A Conversation with FDA/DDMAC About Pharma, Social Media and Web 2.0

FDA LogoAt the bottom of this posting is a podcast with the FDA on Web 2.0 and pharma, making it an important posting for anyone connected with communications by pharmaceutical companies – advertisers, regulatory and legal departments and marketing whether in the U.S. or not.

As a highly regulated industry, the pharmaceutical industry has been highly reticent about participation in Web 2.0 though social and digital media to reach out to patients, physicians and other stakeholders. But there are many moving parts that, taken together, really demand the digital presence of the pharmaceutical industry or risk brand dilution:

  • The Communications Revolution – First, traditional means of communications are changing rapidly.  Broadcast and print journalism that offers pre-packaged news to broad audiences do not offer the consumer the ability to pick and choose the news he or she can use. Broadcast and print are often aimed at the lowest common denominator. Socially, large institutions have lost the trust of the general population and there is a drive and an ability in the digital realm to pick and choose news and news sources as well as topics from sources that you trust – with the added feature that you as the consumer are also a participant in dialog, rather than old world news that was a one-way street.  There is also a speed to digital to which traditional media cannot match.  A blogger, for example, has no editor traps to run through which, while it might be a two-sided coin, certainly means that the blogger is more fleet of pen.  The bottom line here is that there has been a huge and continuing shift to new and social media for both news and conversation.  People no longer just read news, they are now more active in spreading it.  Meanwhile, revenues in traditional journalism are down, papers are declaring bankruptcy, paring down issues or going completely digital.
  • The Policy Environment– Second, for pharmaceutical companies, the policy environment is poised to change, significantly altering two main routes of communication to patients – one being Direct-to-Consumer (DTC) and one being the relationships that pharmaceutical companies develop with prescribers through their professional medical societies and through direct marketing.  As Congress moves to reform these areas, the only alternative for pharmaceutical companies is to communicate with both of these audiences in the digital environment.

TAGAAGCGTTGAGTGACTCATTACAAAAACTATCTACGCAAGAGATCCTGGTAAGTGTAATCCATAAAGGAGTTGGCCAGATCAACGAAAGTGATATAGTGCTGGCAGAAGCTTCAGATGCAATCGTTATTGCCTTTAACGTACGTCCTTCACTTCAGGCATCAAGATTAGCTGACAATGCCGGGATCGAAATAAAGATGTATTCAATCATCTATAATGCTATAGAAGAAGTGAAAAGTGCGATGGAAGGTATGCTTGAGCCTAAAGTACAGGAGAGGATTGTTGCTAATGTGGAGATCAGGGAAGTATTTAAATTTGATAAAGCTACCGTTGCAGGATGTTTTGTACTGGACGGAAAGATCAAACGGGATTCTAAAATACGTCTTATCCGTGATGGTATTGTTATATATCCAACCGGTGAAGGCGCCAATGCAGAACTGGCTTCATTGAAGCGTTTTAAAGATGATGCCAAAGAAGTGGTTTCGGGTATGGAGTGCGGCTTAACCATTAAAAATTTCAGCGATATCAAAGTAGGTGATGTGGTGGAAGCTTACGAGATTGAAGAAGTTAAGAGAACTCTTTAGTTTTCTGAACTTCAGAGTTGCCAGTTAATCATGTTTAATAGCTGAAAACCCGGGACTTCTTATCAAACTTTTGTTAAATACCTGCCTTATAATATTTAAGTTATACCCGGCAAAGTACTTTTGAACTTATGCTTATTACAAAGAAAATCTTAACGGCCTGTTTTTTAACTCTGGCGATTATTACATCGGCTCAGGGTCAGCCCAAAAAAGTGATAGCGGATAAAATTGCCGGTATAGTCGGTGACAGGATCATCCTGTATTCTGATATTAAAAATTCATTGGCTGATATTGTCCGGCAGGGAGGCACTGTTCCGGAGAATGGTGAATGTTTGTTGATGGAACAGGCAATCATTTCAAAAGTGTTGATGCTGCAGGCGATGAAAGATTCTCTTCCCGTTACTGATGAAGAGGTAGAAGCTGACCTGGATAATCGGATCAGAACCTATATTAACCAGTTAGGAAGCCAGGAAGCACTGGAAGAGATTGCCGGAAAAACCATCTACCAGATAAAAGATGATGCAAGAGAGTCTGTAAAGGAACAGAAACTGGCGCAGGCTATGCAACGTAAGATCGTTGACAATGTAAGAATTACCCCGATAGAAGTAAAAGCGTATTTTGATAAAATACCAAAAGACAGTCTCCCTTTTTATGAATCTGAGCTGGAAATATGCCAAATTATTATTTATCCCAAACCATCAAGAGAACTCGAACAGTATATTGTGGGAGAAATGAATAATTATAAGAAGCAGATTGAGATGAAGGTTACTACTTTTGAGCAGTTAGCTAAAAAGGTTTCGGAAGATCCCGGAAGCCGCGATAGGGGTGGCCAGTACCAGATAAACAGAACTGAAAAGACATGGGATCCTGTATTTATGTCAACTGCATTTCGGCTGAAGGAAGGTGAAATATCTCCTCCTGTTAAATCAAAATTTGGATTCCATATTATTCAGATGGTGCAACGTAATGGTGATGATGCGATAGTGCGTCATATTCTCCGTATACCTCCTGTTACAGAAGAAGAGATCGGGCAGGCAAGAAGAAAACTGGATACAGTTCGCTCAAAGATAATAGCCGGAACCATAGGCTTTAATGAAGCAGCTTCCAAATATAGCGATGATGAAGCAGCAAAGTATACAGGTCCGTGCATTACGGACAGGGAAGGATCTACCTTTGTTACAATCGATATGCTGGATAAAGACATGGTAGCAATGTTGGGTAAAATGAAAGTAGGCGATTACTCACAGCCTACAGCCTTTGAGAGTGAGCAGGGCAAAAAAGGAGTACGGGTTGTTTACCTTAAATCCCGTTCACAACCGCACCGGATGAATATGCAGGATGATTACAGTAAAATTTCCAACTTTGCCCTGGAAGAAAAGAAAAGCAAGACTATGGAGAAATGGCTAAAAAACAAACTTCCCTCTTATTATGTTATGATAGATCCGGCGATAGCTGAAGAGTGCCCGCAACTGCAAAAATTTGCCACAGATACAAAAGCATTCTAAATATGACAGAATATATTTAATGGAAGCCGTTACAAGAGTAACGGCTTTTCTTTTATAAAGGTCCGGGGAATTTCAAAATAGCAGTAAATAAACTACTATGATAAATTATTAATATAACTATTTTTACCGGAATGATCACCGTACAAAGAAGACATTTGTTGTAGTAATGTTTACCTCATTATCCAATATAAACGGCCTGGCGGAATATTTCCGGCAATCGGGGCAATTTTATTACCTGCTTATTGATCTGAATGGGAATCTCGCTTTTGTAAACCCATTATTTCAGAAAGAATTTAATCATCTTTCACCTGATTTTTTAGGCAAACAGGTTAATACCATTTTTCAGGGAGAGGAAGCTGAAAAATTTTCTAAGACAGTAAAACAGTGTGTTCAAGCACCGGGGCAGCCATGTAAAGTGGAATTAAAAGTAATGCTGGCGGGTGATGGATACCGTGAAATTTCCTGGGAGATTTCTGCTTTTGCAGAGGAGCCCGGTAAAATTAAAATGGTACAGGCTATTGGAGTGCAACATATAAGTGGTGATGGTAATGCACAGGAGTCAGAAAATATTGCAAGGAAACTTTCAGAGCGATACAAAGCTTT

• J0400260Patients Seek Information Online – According to the Pew Internet and American Life Project, not only do people use the Internet to seek information about healthcare options, but people with chronic illnesses are more likely to access and act on information they get from the Internet.   If people are going to that space for Web 2.0 communications and the pharmaceutical industry is only up to Web 1.0, well – then they are leaving their brand to be shaped by almost entirely by outside forces.  And one need only look at the proliferation of medical on-line sources and communities such as Medpedia, Wikipedia, Sermo and Physician Connect to know that the conversation has moved.    

Despite the crushing amount of incentives to go digital, the pharmaceutical utilization of social media and Web 2.0 has been hobbled by regulatory concerns that participation might necessarily trigger FDA action in the form of a warning letter.   There have been a few pioneers in the space, but the majority of pharmaceutical firms are not engaged and sit paralyzed as control over their brands ebbs away into the ether.

To date, FDA and the Division for Drug Marketing, Advertising and Communications (DDMAC)has been relatively quiet on the subject.  While the agency has a number of guidances on a wide variety of topics, there is nothing on this topic.  In such a vacuum, many have made assumptions about the use of social media and for many, any time the subject comes up – it is a non-starter.

To help to begin to clarify the situation, it seemed like a good idea to sit down with FDA to get some of their thinking about Web 2.0  The result is the following podcast with Dr. Jean Ah Kang, Special Assistant to Tom Abrams at DDMAC in charge of Web 2.0 policy development.  
 
There was no expectation, of course, that the FDA was going to issue a guidance in the context of a podcast, but it did seem important to start getting some definition to the environment where there has largely been only speculation.  So I began by asking about the appropriateness of social media engagement by  pharmaceutical companies; about the nature of multi-media releases; about the real fear among many companies that if they generate and post original materials that they may later be changed by others; about the FDA's plans and how companies can get help in making their own.  
 
Obviously, understanding the complete FDA point of view about Web 2.0 and pharmaceutical companies is going to be a process, not an event.  A comprehensive set of answers to the many outstanding questions cannot be gotten in one sitting.  But this is a good beginning for gaining some insights into this most important communications, marketing and regulatory issue.  

The podcast runs 15 minutes, but it will be time well-spent.

By the way, I absolutely expect waves of love for this…
 

Download this podcast

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18 Responses to A Conversation with FDA/DDMAC About Pharma, Social Media and Web 2.0

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